The Gambia’s Attorney General and Minister of Justice has taken an uncompromising stance on allegation of torture reportedly meted out to some Mile II striking prisoners.
“We, of course, take any allegation of torture very seriously. Particularly in this era where we want to be seen as pacesetters of human rights in our continent,” Aboubacarr Tambadou told reporters during a press conference at the Ministry of Justice in Banjul on Tuesday.
Last month, a protest erupted in Mile II, one of the country’s main correctional facilities where some prisoners complained about being detained for years without trial. Authorities dispatched a team to help restore calm in the detention center. However, reports emerged indicating that some inmates were subjected to degradation treatment and solitary confinement.
Tambadou said he has heard reports of these allegations and that his office is looking into it.
“So far, the initial response of prison’s authorities is a denial that it didn’t take place and no one was tortured,” Mr. Tambadou said, adding medical examination was suggested to prove that the detainees were not tortured. “So, it is an allegation at this point in time. It has not been proven,” he remarked.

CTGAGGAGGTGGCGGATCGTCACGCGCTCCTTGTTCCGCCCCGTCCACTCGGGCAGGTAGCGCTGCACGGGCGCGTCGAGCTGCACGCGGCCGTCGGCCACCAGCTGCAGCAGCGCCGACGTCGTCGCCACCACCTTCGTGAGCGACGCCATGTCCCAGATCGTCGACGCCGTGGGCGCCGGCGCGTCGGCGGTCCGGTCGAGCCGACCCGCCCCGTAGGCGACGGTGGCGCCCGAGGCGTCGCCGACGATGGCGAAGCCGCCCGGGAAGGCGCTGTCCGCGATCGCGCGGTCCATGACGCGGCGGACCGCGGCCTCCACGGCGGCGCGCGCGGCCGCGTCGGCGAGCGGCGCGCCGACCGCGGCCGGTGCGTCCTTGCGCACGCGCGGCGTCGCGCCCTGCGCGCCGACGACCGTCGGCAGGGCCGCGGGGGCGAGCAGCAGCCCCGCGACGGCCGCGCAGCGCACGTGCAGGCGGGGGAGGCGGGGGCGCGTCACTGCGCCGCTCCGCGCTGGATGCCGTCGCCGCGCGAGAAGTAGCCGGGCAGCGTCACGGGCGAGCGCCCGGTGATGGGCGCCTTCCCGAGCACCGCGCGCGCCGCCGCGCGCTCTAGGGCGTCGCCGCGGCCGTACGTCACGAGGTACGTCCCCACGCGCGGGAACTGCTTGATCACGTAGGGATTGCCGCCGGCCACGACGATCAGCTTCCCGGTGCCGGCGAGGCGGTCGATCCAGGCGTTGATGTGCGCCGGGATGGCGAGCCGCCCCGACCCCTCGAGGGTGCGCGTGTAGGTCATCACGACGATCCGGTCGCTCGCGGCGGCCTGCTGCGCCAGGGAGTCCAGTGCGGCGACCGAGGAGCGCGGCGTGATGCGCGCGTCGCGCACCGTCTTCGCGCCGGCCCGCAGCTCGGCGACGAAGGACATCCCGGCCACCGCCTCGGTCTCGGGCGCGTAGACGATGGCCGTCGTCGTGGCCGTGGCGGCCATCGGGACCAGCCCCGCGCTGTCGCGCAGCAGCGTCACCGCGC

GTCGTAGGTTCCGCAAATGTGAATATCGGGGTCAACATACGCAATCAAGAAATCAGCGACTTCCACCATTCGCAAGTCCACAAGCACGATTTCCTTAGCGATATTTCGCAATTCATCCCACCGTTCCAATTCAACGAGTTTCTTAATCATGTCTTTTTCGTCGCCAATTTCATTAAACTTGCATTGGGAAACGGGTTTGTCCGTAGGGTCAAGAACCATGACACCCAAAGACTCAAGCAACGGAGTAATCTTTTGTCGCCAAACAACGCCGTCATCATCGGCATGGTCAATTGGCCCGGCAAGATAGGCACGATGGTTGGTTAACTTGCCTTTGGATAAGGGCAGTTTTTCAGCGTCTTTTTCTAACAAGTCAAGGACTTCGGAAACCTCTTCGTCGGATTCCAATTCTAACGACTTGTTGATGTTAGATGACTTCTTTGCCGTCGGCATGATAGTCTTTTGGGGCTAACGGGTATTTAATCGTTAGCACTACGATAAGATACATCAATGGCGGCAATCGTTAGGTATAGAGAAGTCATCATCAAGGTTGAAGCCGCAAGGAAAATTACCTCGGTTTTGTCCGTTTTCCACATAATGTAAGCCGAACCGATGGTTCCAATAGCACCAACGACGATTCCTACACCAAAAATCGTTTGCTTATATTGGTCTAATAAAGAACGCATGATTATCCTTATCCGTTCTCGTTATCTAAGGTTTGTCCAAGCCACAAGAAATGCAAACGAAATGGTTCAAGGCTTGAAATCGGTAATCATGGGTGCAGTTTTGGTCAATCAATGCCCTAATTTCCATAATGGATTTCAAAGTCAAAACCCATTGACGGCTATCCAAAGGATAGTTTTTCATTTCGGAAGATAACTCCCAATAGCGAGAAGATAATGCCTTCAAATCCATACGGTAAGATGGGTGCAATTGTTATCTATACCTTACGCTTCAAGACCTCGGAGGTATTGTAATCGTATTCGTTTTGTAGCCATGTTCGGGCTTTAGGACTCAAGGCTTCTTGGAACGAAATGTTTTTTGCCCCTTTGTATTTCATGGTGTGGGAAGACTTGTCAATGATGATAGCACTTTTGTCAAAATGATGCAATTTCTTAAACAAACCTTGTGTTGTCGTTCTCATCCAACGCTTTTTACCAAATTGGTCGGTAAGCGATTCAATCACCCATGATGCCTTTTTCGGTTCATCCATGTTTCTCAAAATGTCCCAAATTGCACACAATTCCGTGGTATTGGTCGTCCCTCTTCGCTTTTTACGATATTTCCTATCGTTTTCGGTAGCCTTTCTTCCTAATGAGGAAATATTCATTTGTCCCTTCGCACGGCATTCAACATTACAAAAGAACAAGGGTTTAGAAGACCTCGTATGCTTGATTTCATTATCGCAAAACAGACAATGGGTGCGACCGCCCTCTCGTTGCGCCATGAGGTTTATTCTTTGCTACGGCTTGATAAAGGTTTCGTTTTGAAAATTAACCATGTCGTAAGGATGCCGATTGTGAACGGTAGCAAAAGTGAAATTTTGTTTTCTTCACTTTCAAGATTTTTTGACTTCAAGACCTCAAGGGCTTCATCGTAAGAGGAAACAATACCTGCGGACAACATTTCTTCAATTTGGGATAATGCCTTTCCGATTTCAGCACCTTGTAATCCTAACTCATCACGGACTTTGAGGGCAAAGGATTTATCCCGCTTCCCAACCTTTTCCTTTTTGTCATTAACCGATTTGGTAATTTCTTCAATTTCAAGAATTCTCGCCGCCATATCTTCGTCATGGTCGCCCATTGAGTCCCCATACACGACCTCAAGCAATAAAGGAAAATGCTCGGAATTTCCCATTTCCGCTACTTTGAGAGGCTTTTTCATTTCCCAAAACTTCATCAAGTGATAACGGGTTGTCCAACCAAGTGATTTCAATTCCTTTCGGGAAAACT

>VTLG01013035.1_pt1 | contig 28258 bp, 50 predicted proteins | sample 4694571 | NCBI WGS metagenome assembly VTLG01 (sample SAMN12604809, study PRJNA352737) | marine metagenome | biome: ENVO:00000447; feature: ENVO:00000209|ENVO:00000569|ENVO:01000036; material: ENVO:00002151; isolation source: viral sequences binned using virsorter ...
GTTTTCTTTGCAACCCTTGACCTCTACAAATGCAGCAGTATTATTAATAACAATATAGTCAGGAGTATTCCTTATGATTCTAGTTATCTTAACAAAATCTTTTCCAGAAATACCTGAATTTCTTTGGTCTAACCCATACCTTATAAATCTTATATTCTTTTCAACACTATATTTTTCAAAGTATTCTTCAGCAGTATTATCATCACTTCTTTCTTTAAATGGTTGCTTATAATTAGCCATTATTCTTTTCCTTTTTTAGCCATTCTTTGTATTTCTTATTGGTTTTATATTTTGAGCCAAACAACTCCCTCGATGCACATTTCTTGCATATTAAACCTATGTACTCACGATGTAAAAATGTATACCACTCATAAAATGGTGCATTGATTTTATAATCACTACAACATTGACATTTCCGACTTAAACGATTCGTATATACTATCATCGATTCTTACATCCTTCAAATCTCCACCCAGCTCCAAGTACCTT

Situated in the outskirts of Banjul, Mile II Central Prison was described by many observers as The Gambia’s gulag where thousands of prisoners of conscience, political opponents, activists were incarcerated under the watch of former longtime ruler Yahya Jammeh’s.
Minister Tambadou said his office has not dismissed the allegations, promising to get to the bottom of the investigation in a near future.
He spokespo the issue of solitary confinement saying people are taken to prison for a purpose. “Even when you are accused and detained, there is still presumption of innocence.”
Tambadou was however quick to clarify that prisons have regulations that inmates are required to observe.
He said if prisons authorities believe there are trouble-makers who are instigating other prisoners to engage in acts of indiscipline, they can take a number of measures including at times isolating detainees.
“This doesn’t mean confinement but taking them away from the rest of prisoners and deny them the opportunity to continue instigating troubles,” he said. “Based on the information I received that is what has taken place.”
The Minister cited the former Director General of the defunct National Intelligence Agency, Yankuba Badjie, as being suspected of being part of those instigating troubles. “They’ve not been kept in solitary confinement,” Tambadou reiterated.